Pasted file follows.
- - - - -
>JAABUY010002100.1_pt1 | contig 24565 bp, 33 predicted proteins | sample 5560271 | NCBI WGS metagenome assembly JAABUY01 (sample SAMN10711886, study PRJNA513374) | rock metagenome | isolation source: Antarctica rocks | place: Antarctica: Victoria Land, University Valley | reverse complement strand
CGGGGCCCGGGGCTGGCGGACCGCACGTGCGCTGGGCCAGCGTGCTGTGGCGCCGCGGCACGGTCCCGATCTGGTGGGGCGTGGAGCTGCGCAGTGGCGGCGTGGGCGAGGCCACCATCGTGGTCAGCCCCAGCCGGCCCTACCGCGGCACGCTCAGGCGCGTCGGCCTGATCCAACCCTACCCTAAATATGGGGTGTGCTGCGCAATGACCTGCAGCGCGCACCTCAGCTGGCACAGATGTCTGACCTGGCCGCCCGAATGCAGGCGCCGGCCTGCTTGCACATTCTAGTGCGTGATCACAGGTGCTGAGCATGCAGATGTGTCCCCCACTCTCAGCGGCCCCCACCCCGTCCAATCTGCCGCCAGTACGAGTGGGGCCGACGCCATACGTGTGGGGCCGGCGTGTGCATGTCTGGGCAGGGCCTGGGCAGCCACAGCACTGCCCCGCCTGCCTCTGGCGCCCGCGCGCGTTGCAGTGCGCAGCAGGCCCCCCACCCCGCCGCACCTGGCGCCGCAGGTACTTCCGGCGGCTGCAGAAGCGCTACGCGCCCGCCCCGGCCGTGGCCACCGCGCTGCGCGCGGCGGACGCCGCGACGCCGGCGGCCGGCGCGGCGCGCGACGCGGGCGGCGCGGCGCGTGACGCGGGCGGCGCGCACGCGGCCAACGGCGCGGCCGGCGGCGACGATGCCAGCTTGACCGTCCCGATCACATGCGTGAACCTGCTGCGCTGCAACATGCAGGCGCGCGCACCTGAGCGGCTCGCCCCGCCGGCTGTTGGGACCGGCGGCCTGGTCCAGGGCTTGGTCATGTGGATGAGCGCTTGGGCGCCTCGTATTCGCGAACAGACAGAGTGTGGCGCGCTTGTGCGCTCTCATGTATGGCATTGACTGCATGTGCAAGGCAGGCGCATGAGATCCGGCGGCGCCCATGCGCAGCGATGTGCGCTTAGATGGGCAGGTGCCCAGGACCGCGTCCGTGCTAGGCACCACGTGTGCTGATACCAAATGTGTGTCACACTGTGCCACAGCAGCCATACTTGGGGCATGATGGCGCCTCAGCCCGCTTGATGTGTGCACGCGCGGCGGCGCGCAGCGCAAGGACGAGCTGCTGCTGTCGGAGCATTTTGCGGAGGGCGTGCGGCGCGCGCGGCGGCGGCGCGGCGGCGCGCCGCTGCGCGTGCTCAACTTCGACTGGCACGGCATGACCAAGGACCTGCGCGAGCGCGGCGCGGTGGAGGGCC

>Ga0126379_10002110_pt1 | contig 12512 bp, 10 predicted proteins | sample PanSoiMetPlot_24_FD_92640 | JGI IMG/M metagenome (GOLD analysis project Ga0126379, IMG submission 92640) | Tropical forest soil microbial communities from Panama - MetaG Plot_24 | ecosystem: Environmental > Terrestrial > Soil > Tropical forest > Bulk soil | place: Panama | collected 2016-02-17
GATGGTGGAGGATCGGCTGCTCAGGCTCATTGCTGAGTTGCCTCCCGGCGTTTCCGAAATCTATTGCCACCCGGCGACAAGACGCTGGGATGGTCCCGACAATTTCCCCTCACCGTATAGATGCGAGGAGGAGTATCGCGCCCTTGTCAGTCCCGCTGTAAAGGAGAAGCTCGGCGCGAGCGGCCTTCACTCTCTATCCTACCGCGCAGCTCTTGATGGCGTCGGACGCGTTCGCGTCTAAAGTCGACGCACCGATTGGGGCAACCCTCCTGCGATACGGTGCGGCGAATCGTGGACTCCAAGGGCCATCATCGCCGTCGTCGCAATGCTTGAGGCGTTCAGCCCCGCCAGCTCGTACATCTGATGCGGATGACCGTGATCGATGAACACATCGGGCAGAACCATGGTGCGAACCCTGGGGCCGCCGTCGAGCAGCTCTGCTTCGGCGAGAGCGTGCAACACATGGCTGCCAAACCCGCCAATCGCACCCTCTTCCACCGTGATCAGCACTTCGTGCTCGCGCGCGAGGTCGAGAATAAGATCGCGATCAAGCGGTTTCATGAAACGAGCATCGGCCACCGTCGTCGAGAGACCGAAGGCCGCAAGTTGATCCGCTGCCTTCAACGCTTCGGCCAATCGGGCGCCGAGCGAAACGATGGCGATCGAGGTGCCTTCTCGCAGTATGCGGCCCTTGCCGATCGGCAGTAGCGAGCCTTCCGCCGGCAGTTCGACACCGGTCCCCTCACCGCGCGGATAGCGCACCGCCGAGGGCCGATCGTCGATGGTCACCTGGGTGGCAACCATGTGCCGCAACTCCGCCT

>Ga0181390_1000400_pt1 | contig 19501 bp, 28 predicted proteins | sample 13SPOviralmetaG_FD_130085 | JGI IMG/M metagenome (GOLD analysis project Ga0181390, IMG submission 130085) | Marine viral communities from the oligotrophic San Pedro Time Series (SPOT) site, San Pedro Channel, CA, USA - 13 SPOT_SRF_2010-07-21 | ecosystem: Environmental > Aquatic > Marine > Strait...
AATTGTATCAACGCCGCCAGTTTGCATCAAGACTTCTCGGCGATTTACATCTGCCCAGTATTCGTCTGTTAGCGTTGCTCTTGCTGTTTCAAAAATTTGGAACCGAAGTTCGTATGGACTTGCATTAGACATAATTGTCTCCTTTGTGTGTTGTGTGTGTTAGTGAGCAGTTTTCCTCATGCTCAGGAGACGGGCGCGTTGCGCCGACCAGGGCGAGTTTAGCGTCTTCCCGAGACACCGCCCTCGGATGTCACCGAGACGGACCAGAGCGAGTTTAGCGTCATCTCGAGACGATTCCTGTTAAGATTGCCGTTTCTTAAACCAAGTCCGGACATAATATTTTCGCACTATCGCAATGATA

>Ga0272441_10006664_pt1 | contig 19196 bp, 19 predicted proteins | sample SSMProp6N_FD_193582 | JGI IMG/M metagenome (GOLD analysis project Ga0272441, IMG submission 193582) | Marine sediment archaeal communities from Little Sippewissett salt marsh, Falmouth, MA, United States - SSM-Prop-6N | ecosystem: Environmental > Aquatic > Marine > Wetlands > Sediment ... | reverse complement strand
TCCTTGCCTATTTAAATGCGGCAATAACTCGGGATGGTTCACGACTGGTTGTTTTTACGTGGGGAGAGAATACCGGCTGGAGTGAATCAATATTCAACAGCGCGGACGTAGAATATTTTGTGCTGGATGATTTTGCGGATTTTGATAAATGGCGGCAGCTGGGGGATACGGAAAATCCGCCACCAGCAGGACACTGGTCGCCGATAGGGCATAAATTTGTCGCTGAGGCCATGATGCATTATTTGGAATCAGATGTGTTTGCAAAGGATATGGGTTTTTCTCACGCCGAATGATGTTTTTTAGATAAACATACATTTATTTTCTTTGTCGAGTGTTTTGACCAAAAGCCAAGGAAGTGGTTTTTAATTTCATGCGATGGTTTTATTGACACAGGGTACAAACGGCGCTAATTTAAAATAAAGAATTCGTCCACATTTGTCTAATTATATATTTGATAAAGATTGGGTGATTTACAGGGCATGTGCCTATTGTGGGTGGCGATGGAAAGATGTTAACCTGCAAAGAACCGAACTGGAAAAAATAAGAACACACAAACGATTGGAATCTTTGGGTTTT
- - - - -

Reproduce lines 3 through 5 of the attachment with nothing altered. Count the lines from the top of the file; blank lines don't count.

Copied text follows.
>Ga0126379_10002110_pt1 | contig 12512 bp, 10 predicted proteins | sample PanSoiMetPlot_24_FD_92640 | JGI IMG/M metagenome (GOLD analysis project Ga0126379, IMG submission 92640) | Tropical forest soil microbial communities from Panama - MetaG Plot_24 | ecosystem: Environmental > Terrestrial > Soil > Tropical forest > Bulk soil | place: Panama | collected 2016-02-17
GATGGTGGAGGATCGGCTGCTCAGGCTCATTGCTGAGTTGCCTCCCGGCGTTTCCGAAATCTATTGCCACCCGGCGACAAGACGCTGGGATGGTCCCGACAATTTCCCCTCACCGTATAGATGCGAGGAGGAGTATCGCGCCCTTGTCAGTCCCGCTGTAAAGGAGAAGCTCGGCGCGAGCGGCCTTCACTCTCTATCCTACCGCGCAGCTCTTGATGGCGTCGGACGCGTTCGCGTCTAAAGTCGACGCACCGATTGGGGCAACCCTCCTGCGATACGGTGCGGCGAATCGTGGACTCCAAGGGCCATCATCGCCGTCGTCGCAATGCTTGAGGCGTTCAGCCCCGCCAGCTCGTACATCTGATGCGGATGACCGTGATCGATGAACACATCGGGCAGAACCATGGTGCGAACCCTGGGGCCGCCGTCGAGCAGCTCTGCTTCGGCGAGAGCGTGCAACACATGGCTGCCAAACCCGCCAATCGCACCCTCTTCCACCGTGATCAGCACTTCGTGCTCGCGCGCGAGGTCGAGAATAAGATCGCGATCAAGCGGTTTCATGAAACGAGCATCGGCCACCGTCGTCGAGAGACCGAAGGCCGCAAGTTGATCCGCTGCCTTCAACGCTTCGGCCAATCGGGCGCCGAGCGAAACGATGGCGATCGAGGTGCCTTCTCGCAGTATGCGGCCCTTGCCGATCGGCAGTAGCGAGCCTTCCGCCGGCAGTTCGACACCGGTCCCCTCACCGCGCGGATAGCGCACCGCCGAGGGCCGATCGTCGATGGTCACCTGGGTGGCAACCATGTGCCGCAACTCCGCCT

>Ga0181390_1000400_pt1 | contig 19501 bp, 28 predicted proteins | sample 13SPOviralmetaG_FD_130085 | JGI IMG/M metagenome (GOLD analysis project Ga0181390, IMG submission 130085) | Marine viral communities from the oligotrophic San Pedro Time Series (SPOT) site, San Pedro Channel, CA, USA - 13 SPOT_SRF_2010-07-21 | ecosystem: Environmental > Aquatic > Marine > Strait...